- David Parnas, Star Wars, Dream or Nightmare?
- Derek Paul, Peace Research
- Anatol Rapoport
- Perspectives on the Study of Conflict
- The Redemption of Science
- Floyd Rudmin, Anti-War Psychologists: August Forel
- Stephen Salaff
- Canada and Yellow Rain: Time for Re-evaluation
- Better Trade with Russia
- Dieter Senghaas, Transcending Collective Violence, the Civilizing Process and the Peace Problem
- Elizabeth Wilton, On the Role of the United Nations with Reference to Canada
- Murray Wilton, An Open Letter to the Hon. Daniel Inouye
- Walter Zessner, Technological Utopianism: Towards a Dynamic Analysis of Paradoxical Relations between Visionary and Utopian Ideations
Books Authored Or Edited By Members, 1987
These books are available at your local bookstore. If not, write the Bulletin for publisher information.
- Hans Blumenfeld, Life Begins at 65: The not Entirely Candid Autobiography of a Drifter
- Archie Harms and Douglas Wyman, Mathematics and Physics of Neutron Radiography
- Leonard Johnson, A General for Peace
- Walter Dorn, Peace Keeping Satellites
The Bulletin has a consignment of this book. Make checks payable to PRI-Dundas. $8.00.
- Pierre LaPlante and Joseph Levy, La Fait: Nouvelles Avenues
- Thames Perry and James Foulks, End the Arms Race, Fitnd Human Needs
- Translated from the Russian by Anatol Rapoport: Yu. B. Germeier, Non-Antagonistic Games
- Dieter Senghaas, Die Zukunft Ettropas: Trobleme der Friedensgestaltung
- A.H. Weatherley and H.S. Gill, The Biology of Fish Growth
Bulletin Publications 1987
- 1987 Annual Meeting Report Membership Brochure
- Special Report #1: Walter Dorn, Satellite and Airborne Surveillance
- Special Report #2: Paul LeBlond, Anatol Rapoport, et al, First Conference of Science for Peace Research and Education Directors
- Special Report #3: T.C. Hutchinson and Julie Chouinard, Environmental and Agricultural Consequences of a Major Nuclear Power Plant Accident
- Special Report #4: Derek Paul and Bryan Southern, Radioactive Air Monitoring: A Survey of Ontario
- Walter Dorn, A Directory of Canadian Scientific Expertise: Peace and Security Aspects
Past Publications Still Available (from the 1986 Brochure)
- Simon Dalby. Issues in Education and Culture: On Teaching Peace
This publication should be ordered directly from Continuing Studies, Simon Fraser University, Burnaby, B.C. V5A 1S6 $2.00
- Gaston Fischer, Are There Other Civilizations in the Universe with Whom We May Hope to Establish Contact? (Also in French)
- Ursula Franklin
- New Approaches to Understanding Technology
- Knowledge Reconsidered: A Feminist Overview
- Franklyn Griffiths, Through the One-Way Glass: Mutual Perceptions in Relations between the US and USSR
- George Ignatieff
- A Strategy for Survival
- Peace Studies and the University
- Robert Malcolmson, Defending Against Nuclear Weapons: Promises and Perils
- Barry O’Neill
- A Measure of Crisis Instability
- Applications of a Crisis
- Instability Index
- Andrew Pakula, Perceptual Factors in East-West Conflict
- Derek Paul
- Radioactive Air Monitoring
- The Responsibility of Scientists and SDI
- J.M. Pearson, The Canadian North and a Possible Canadian Influence on US Defence Policy
- Anatol Rapoport
- Preparation for Nuclear War, the Final Madness
- The Peace Capacity Of the Superpowers
- The Technological Imperative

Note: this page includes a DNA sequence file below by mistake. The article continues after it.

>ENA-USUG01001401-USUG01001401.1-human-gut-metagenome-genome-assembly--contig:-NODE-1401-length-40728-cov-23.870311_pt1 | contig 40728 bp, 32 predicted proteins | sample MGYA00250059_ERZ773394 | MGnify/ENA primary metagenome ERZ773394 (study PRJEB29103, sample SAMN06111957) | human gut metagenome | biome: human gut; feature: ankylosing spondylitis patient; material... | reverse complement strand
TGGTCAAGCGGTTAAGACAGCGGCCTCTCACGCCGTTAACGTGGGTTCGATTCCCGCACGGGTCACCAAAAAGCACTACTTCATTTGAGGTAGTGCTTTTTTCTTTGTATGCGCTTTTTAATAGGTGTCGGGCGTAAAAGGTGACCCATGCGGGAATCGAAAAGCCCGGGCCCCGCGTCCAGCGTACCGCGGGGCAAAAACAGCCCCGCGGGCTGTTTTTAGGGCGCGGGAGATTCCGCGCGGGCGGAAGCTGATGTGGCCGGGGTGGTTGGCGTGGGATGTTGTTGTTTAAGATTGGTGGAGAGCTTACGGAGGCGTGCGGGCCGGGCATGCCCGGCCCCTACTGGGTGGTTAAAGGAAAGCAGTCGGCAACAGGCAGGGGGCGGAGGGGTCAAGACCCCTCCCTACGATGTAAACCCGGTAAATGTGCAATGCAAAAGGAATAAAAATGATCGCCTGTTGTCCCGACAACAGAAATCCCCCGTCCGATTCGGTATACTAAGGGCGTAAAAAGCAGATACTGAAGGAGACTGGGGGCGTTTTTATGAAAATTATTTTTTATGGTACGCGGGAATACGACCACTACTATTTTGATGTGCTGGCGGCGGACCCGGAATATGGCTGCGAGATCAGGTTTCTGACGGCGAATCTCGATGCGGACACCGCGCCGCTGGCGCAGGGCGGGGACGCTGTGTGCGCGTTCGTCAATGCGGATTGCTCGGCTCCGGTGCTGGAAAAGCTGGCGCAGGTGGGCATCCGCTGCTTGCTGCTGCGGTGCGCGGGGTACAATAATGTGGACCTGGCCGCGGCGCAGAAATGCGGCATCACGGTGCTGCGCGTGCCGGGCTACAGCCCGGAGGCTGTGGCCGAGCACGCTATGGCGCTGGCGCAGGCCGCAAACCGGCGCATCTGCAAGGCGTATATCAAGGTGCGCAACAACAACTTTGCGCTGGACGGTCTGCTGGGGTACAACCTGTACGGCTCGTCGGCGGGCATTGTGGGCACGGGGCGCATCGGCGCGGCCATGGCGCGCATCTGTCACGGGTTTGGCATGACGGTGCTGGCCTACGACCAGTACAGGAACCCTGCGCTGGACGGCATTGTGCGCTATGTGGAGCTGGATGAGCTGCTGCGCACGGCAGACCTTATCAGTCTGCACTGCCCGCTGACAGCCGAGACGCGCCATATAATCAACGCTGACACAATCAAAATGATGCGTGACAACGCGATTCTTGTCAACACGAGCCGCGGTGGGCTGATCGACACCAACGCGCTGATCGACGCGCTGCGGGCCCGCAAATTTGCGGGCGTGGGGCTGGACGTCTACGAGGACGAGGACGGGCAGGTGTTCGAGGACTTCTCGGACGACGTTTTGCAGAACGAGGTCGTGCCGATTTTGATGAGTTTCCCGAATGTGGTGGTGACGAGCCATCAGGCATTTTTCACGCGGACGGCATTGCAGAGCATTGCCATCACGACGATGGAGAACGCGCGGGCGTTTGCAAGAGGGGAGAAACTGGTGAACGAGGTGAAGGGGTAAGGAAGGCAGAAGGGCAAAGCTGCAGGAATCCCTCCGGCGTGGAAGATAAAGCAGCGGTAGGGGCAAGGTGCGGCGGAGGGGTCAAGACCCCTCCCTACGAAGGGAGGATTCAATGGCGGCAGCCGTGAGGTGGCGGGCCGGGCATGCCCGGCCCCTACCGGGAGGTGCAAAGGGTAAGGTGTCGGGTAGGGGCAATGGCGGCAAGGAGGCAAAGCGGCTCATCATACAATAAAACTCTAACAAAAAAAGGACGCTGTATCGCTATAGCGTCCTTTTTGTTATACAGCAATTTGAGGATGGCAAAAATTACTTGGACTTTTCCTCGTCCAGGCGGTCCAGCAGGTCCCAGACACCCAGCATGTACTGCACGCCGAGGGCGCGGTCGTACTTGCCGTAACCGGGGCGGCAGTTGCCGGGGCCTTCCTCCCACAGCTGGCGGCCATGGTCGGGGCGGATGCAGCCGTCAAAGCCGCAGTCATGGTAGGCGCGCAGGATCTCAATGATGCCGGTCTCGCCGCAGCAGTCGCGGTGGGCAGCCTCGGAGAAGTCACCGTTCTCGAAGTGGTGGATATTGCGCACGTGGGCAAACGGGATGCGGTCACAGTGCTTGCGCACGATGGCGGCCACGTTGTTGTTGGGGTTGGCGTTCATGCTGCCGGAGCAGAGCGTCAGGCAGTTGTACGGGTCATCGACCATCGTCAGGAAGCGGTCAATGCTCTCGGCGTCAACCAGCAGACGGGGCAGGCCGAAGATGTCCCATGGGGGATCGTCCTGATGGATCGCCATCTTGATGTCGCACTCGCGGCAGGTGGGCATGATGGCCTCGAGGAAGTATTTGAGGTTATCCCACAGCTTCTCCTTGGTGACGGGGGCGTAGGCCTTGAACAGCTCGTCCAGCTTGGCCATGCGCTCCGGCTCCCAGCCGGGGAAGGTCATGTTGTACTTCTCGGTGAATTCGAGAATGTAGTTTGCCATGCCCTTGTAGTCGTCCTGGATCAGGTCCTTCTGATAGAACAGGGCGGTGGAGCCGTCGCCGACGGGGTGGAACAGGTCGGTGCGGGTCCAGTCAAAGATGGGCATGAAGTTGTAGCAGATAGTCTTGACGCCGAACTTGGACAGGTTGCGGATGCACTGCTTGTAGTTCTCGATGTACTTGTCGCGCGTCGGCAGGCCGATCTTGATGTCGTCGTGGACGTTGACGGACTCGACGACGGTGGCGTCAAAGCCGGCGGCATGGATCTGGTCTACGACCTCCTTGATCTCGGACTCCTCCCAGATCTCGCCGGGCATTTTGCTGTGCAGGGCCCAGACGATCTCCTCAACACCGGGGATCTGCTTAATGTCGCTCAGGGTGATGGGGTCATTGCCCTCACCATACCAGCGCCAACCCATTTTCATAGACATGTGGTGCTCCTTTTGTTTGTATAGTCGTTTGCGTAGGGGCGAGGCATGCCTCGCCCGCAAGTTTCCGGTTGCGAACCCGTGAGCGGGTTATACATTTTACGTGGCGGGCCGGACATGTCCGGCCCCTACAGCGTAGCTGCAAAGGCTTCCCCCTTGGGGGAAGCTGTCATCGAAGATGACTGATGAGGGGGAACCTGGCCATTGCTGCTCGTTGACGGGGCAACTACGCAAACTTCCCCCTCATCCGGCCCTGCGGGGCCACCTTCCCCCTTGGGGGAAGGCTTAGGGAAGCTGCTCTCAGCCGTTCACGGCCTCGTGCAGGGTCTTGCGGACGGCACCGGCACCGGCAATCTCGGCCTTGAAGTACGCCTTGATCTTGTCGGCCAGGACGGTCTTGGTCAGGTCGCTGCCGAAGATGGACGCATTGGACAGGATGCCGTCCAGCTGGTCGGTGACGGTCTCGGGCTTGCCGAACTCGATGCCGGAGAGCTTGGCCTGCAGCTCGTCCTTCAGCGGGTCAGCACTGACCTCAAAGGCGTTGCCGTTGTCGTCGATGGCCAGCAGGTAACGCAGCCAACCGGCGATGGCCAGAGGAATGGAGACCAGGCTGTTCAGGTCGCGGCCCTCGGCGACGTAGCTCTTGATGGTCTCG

- A Possible Role of Universities in the Preservation of Peace
- Subjective Aspects of Risk
- Conflict Escalation and Conflict Dynamics
- Maintaining a Chronic State of War
- Game Theory, The Contributions of Game Theory to Peace Research and Applications of Game Theoretic Concepts in Biology
- The Two Cultures
- Luis Sobrino, et al
- The Cruise Missile: A Canadian Perspective
- CFMETR: Ethical and Moral Considerations
- The U.S. SDI: Should Canada Participate?
- Michael Wallace, Accidental Nuclear War, A Risk Assessment
- Derek Paul and Gwen McGrenere, editors, Defending Europe
This book is on consignment from the publisher at a special rate: $14. Make checks to Science for Peace.
Over the past year the editor and the Publications Committee have recommended other material not written by Science for Peace members. Look for a list of these publications and a resource list in a forthcoming Bulletin.
A number of members, libraries and interested non-members who make regular use of the Bulletin’s publications recommendations make special contributions to the Publications Program, for which they receive income tax receipts.
UN Conference on Disarmament, Report of the ad hoc Committee on Chemical Weapons to the Conference on Disarmament ,including the Preliminary Structure of a Convention on Chemical Weapons
Reprinted from The Toronto Star, Nov. 1:
Olivia Ward, “Nerve Gas Production Avaits Reagan’s Order” — The story of Pine Bluff, Arkansas, where the Death Gas manufacture is eagerly awaited.
Yves Belanger and Pierre Fournier of the Groupe de recherche sur l’industrie militaire et la reconversion have published a working paper on the Canadian military economy: L’industrie militaire canadienne et la problematique économique gouvernementale (note de recherche no. 35, Dept. de science politique, UQAM), The paper can be obtained for $2 from Prof. Belanger, Dept. de science politique, UQAM, C.P. 8888, Succ. A, Montreal, P.Q. H3C 3P8 Canada.
The Name of the Chamber Was Peace is title of a soon-to-be published book as well as the famous chapter in Pilgrim’s Progress. The book, edited by Janis Alton, Eric Fawcett and E. Terrell Gardner, is a collection of twelve essays based on lectures in Toronto Chapter’s 1986 Public Lecture series. The essays are concerned with the psychological, political, scientific, religious, historical and commercial aspects of the peace race.